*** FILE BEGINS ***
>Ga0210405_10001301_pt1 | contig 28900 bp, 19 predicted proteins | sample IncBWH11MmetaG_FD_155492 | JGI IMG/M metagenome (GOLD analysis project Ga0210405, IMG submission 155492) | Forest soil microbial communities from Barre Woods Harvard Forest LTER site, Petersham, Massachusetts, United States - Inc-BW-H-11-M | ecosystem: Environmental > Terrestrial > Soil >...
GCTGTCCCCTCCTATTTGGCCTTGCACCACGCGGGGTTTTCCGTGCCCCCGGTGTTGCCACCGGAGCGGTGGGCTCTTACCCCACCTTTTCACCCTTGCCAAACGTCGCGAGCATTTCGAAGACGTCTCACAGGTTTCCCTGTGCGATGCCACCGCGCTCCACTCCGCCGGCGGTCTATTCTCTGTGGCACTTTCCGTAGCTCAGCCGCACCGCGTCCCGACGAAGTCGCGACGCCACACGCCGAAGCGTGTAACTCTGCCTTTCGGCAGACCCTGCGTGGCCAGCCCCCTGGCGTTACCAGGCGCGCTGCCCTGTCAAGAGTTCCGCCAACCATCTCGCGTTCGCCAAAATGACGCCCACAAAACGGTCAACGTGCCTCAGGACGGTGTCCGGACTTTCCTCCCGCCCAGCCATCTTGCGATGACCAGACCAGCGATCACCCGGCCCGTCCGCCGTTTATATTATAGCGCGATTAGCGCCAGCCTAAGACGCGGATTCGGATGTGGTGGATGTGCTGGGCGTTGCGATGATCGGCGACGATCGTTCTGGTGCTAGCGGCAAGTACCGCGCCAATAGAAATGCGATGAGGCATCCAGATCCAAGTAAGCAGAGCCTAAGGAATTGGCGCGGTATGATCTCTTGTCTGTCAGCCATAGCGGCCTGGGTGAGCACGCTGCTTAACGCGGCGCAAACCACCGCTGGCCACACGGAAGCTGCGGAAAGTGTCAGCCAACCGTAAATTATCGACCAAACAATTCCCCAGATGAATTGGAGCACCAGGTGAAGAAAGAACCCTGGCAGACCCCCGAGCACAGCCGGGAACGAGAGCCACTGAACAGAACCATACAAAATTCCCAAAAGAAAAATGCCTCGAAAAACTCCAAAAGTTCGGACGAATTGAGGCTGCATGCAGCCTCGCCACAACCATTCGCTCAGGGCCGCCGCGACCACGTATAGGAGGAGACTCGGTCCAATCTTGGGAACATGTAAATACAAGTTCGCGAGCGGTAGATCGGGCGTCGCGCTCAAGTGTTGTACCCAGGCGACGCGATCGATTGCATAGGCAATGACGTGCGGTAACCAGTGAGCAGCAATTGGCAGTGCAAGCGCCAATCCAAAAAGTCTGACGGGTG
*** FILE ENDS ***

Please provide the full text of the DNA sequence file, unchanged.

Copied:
>Ga0210405_10001301_pt1 | contig 28900 bp, 19 predicted proteins | sample IncBWH11MmetaG_FD_155492 | JGI IMG/M metagenome (GOLD analysis project Ga0210405, IMG submission 155492) | Forest soil microbial communities from Barre Woods Harvard Forest LTER site, Petersham, Massachusetts, United States - Inc-BW-H-11-M | ecosystem: Environmental > Terrestrial > Soil >...
GCTGTCCCCTCCTATTTGGCCTTGCACCACGCGGGGTTTTCCGTGCCCCCGGTGTTGCCACCGGAGCGGTGGGCTCTTACCCCACCTTTTCACCCTTGCCAAACGTCGCGAGCATTTCGAAGACGTCTCACAGGTTTCCCTGTGCGATGCCACCGCGCTCCACTCCGCCGGCGGTCTATTCTCTGTGGCACTTTCCGTAGCTCAGCCGCACCGCGTCCCGACGAAGTCGCGACGCCACACGCCGAAGCGTGTAACTCTGCCTTTCGGCAGACCCTGCGTGGCCAGCCCCCTGGCGTTACCAGGCGCGCTGCCCTGTCAAGAGTTCCGCCAACCATCTCGCGTTCGCCAAAATGACGCCCACAAAACGGTCAACGTGCCTCAGGACGGTGTCCGGACTTTCCTCCCGCCCAGCCATCTTGCGATGACCAGACCAGCGATCACCCGGCCCGTCCGCCGTTTATATTATAGCGCGATTAGCGCCAGCCTAAGACGCGGATTCGGATGTGGTGGATGTGCTGGGCGTTGCGATGATCGGCGACGATCGTTCTGGTGCTAGCGGCAAGTACCGCGCCAATAGAAATGCGATGAGGCATCCAGATCCAAGTAAGCAGAGCCTAAGGAATTGGCGCGGTATGATCTCTTGTCTGTCAGCCATAGCGGCCTGGGTGAGCACGCTGCTTAACGCGGCGCAAACCACCGCTGGCCACACGGAAGCTGCGGAAAGTGTCAGCCAACCGTAAATTATCGACCAAACAATTCCCCAGATGAATTGGAGCACCAGGTGAAGAAAGAACCCTGGCAGACCCCCGAGCACAGCCGGGAACGAGAGCCACTGAACAGAACCATACAAAATTCCCAAAAGAAAAATGCCTCGAAAAACTCCAAAAGTTCGGACGAATTGAGGCTGCATGCAGCCTCGCCACAACCATTCGCTCAGGGCCGCCGCGACCACGTATAGGAGGAGACTCGGTCCAATCTTGGGAACATGTAAATACAAGTTCGCGAGCGGTAGATCGGGCGTCGCGCTCAAGTGTTGTACCCAGGCGACGCGATCGATTGCATAGGCAATGACGTGCGGTAACCAGTGAGCAGCAATTGGCAGTGCAAGCGCCAATCCAAAAAGTCTGACGGGTG